An interview with the creator of the DiRT Rally Car-cade



December 14, 2017

If you’ve been anywhere near our Twitter account recently, you’ll have noticed a lot of noise about a certain 3D printing project, undertaken by DiRT community member and impressive skilled tinkerer Daniel Chote. As we head into Christmas, we thought now would be an opportune time to talk to the man who created the BEST toy of all time: the awesome DiRT Rally Car-cade! We spoke to him about how and why he took on the project – and you can read all about how it all came together below:

Hey Daniel! So before we ask you about the amazing Car-cade itself, we want to know where you got the skills to make it. What do you do for a living – is it something similar, or is making a hobby of yours?

I’ve always been one to build things. I’m a software developer/Linux systems administrator/network engineer by trade. I got into 3D printing a few years ago and I learned how to use Autodesk’s fantastic 3D CAD package Fusion 360. Doing so opened a whole can of money-eating worms, and now I’m totally hooked on 3D printing and building things. I’m honing my skills so that when my kids are old enough (and have the interest in it) I’ll be able teach them how to take an idea and make it something tangible.

What inspired you to make the DiRT Rally Car-cade?

@circuitbeard on Twitter beat me to the punch on a project idea I had last year. He put a Raspberry Pi running Outrun into a Tomy Turnin’ Turbo Dashboard (80s kids toy). My immediate thought was, “I wonder if I can do the same, but with a full PC title…” And so the Car-cade was born…

What’s it’s made of – i.e. what are the components for building the machinery?

The goal I had for the project was that it had to be entirely 3D printable and all of the components could be purchased easily from any online retailer. I managed to find a tiny Intel motherboard & CPU combo that met the minimum specs for Dirt Rally, and I quickly designed the Car-cade case around that.

Dirt Rally being available on Linux simplified the entire build by allowing me to use SteamOS instead of Windows (FREE OPERATING SYSTEM FTW). With the Car-cade running on Linux, I was able to present the controller interface exactly how I wanted to the game, and I was able to fine-tune some performance aspects of the hardware.

What was the biggest challenge you came across when building the Car-cade?

The biggest challenge quickly became applying the final polish to the build. 3D printed parts are fine, but look pretty “meh.” I attempted a painted finish, but the process was just too tricky on something so small. In the end, I settled for 3D printing in colours that most closely matched what I had envisioned.

How did you decide on the design, colour, etc?

Initially I was going to model the enclosure with influences from the Group B Audi Quattro (“That Car”). However, as I got further along, I decided that I could integrate the hood scoop of the Subaru Impreza and use it as a functional feature (hot air vents out of it). After deciding on that path, I quickly finished the rear panel design, inspired by the front end of the Subaru 555 car!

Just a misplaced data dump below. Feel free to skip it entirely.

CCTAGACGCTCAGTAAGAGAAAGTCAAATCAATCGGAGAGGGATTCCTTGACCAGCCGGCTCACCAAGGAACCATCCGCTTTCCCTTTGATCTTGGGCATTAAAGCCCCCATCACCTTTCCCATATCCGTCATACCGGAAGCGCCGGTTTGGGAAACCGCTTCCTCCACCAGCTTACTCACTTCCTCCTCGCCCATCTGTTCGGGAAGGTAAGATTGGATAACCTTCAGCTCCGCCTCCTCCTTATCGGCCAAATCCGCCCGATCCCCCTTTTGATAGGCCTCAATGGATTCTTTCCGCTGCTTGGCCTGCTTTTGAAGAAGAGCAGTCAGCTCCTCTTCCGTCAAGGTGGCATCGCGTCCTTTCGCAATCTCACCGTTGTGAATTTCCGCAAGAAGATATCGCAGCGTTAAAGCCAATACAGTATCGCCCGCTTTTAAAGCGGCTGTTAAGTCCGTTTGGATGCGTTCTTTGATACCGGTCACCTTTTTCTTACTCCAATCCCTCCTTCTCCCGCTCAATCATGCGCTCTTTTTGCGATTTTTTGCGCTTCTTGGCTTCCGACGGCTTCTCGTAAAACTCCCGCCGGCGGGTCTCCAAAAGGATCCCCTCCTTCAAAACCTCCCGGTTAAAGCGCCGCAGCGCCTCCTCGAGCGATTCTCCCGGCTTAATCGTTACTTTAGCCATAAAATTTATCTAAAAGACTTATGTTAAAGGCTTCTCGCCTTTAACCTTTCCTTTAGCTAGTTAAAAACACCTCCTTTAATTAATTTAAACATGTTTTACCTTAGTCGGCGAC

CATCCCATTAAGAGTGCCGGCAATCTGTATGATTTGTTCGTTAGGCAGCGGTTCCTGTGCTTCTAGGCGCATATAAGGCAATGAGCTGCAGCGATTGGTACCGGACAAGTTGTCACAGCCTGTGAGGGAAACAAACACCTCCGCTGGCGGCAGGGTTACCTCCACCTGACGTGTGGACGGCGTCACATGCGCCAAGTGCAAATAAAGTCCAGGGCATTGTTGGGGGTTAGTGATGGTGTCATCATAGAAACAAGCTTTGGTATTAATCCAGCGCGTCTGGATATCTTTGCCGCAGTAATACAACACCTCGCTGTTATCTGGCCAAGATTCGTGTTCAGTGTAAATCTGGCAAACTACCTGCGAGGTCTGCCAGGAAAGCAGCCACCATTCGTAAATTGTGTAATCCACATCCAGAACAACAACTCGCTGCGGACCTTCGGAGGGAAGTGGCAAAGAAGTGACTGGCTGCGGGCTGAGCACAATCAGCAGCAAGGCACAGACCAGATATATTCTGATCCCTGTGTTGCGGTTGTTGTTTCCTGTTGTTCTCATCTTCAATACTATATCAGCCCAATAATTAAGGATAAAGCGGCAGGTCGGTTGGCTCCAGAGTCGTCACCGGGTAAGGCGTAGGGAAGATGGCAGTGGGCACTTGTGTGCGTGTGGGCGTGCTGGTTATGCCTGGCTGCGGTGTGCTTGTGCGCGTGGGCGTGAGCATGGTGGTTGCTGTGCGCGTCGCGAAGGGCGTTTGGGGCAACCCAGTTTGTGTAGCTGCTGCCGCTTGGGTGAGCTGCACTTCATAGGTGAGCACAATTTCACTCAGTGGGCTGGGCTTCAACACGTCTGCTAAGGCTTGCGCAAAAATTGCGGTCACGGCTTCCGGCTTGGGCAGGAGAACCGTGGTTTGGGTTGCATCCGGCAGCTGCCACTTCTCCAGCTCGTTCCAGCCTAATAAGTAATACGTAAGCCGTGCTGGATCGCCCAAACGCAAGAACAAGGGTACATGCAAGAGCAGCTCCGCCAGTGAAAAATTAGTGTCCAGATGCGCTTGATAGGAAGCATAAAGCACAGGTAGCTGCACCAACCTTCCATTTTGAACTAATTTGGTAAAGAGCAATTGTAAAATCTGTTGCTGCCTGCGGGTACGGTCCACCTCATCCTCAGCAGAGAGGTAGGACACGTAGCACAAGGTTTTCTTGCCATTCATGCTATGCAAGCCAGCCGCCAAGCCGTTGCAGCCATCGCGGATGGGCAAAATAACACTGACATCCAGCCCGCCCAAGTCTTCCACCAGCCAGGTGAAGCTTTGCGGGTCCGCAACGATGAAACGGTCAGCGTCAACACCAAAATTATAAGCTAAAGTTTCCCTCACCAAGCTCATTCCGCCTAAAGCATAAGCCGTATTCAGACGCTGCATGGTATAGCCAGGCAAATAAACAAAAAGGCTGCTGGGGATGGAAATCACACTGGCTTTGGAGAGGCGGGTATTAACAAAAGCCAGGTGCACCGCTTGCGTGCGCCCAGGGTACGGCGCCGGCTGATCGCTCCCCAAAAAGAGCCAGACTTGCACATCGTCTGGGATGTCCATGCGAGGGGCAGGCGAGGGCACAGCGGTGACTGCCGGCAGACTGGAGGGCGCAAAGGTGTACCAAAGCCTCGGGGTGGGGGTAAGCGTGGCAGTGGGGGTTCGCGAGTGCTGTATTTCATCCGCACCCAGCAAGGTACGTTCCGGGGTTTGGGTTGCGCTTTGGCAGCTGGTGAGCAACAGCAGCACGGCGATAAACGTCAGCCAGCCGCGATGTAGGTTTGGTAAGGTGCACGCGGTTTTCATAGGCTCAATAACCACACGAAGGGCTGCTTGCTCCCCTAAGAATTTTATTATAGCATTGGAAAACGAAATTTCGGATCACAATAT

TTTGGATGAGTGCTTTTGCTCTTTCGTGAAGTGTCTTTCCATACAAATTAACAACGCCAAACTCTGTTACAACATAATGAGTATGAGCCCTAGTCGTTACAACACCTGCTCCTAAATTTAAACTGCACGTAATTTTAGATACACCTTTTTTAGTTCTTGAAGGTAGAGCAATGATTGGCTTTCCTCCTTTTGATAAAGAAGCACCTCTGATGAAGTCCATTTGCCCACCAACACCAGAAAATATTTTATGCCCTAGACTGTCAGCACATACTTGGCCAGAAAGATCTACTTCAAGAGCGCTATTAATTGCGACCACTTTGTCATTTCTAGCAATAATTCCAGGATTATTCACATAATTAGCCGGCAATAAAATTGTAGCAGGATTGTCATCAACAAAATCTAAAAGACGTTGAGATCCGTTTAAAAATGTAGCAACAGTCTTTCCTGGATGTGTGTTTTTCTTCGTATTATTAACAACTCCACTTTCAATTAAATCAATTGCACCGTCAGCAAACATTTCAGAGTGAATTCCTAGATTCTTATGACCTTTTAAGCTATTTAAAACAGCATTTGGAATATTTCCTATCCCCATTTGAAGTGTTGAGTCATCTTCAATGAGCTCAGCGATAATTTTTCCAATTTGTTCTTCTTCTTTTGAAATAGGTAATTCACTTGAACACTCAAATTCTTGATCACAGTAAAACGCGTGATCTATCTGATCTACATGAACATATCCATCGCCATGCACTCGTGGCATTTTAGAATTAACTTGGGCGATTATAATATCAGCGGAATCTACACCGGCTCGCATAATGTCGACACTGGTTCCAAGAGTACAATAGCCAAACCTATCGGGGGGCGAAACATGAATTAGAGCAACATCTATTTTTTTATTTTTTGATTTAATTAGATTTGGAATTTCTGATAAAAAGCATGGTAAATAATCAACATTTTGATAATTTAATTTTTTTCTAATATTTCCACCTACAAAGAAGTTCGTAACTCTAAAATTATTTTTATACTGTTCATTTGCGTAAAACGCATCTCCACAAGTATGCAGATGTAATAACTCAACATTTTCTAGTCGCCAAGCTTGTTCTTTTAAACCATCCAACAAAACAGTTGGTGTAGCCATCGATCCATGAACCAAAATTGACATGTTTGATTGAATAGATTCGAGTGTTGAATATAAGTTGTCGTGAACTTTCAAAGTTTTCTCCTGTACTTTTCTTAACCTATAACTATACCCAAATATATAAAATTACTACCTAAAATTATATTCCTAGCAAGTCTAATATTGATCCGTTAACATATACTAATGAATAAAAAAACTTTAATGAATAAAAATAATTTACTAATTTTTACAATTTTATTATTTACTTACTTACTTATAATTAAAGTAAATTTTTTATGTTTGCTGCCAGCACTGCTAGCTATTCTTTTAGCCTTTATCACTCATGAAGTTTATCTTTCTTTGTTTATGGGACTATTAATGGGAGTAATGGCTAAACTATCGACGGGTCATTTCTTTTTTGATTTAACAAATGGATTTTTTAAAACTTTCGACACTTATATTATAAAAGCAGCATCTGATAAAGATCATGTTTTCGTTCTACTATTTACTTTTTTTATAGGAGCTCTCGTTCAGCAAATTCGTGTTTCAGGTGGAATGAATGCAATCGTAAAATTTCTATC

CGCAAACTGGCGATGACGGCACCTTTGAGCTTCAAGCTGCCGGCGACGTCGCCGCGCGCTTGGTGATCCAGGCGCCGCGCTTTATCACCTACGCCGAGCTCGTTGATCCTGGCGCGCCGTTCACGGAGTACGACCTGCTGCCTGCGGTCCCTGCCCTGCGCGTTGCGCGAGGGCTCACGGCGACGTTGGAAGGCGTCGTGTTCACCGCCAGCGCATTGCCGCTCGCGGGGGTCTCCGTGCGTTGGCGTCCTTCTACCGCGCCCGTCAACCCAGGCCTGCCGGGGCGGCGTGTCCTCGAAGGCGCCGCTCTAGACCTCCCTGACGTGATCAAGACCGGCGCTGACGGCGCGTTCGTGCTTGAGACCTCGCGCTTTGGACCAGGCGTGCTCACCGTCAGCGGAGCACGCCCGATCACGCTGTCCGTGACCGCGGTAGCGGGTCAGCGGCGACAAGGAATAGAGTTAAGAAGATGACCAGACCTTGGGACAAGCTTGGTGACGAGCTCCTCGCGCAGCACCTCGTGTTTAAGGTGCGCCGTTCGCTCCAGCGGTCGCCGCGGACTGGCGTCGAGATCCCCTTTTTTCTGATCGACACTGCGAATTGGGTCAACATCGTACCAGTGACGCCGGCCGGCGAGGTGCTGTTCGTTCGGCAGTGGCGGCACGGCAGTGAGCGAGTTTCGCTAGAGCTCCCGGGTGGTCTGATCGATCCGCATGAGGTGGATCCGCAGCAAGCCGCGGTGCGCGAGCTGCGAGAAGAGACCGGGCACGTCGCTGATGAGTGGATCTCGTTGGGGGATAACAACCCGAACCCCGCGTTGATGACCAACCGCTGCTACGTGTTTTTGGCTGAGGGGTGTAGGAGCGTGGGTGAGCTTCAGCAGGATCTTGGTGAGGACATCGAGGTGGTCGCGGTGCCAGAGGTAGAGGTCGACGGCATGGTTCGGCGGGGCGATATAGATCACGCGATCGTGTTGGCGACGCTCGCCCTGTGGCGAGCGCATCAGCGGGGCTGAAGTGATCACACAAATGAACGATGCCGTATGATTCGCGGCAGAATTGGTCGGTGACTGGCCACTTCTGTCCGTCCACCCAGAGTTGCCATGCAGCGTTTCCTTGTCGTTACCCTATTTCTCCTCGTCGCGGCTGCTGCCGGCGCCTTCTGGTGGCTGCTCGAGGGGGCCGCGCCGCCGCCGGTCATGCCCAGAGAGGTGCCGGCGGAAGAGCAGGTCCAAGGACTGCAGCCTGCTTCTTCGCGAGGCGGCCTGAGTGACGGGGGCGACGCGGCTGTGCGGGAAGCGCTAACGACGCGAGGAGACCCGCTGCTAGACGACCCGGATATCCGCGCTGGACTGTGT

What’s your favourite bit of the ensemble?

My goal was to build something that worked as well as a retail product. That’s what I have achieved with the build, and that’s what I’m most proud of. You plug it in, turn it on, touch the screen, and click the buttons, then you’re playing. There are no dongles and there is no bomb defusing to get it to work; it just works.

How easy is it to drive on?

Surprisingly, not too bad with two hands! Playing with one hand on the other hand is seriously next level stuff.

From the different bits and pieces you’ve posted, it looks like you’re a bit of a perfectionist! How have you found finessing the final product?

This type of project is hard, especially if you have some pretty high standards to start with. There are some things I am very happy with, and some things that I want to replace already. At some point you just need to walk away and say “done.” I’m not happy with the color and I have a feeling that I’ll be buying every blue 3D printing filament that hits the market until I find the one that perfectly matches World Rally Blue. The steering works, but it’s not smooth. I’ll be replacing it with a force feedback system, so I’m not too concerned with the current implementation right now. I may also play around with different ways to do throttle/brake input. The lever was reminiscent of the kids’ games, but it actually makes it quite hard to precisely control the game.

What do your friends and family think of the project?

Friends all LOVE it. My wife gave the obligatory eye roll.

What else have you built in your hive of amazing tools?

Most notably, last year I designed and built “Talkiepi.” It’s a Raspberry Pi based internet walkie-talkie for my kids. I published all the source code and 3D models online so that other people could make it too, and it took off. It’s been in 5+ magazine prints, and is even in some college curriculum!

The last big project I finished was my V2 motion rig:

What’s next on the agenda for you and your maker addiction?

I’m going to take a stab at building a tiny direct drive force feedback steering wheel to put in the Car-cade…yup, really… haha. If I get something working, I’ll publish the source code and instructions online.

My build log is now live here: and the files to 3D print your own Car-cade can be found here:

A huge thanks to Daniel for taking the time to give us the down low on his awesome build! If you want to know more, then this interview only just scrapes the surface – head over to Daniel’s blog for all of the details on inspiration, parts, specs, and loads more:


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About Christina

Senior Social @ Codemasters. Big fan of anything with four wheels (especially ice cream vans).

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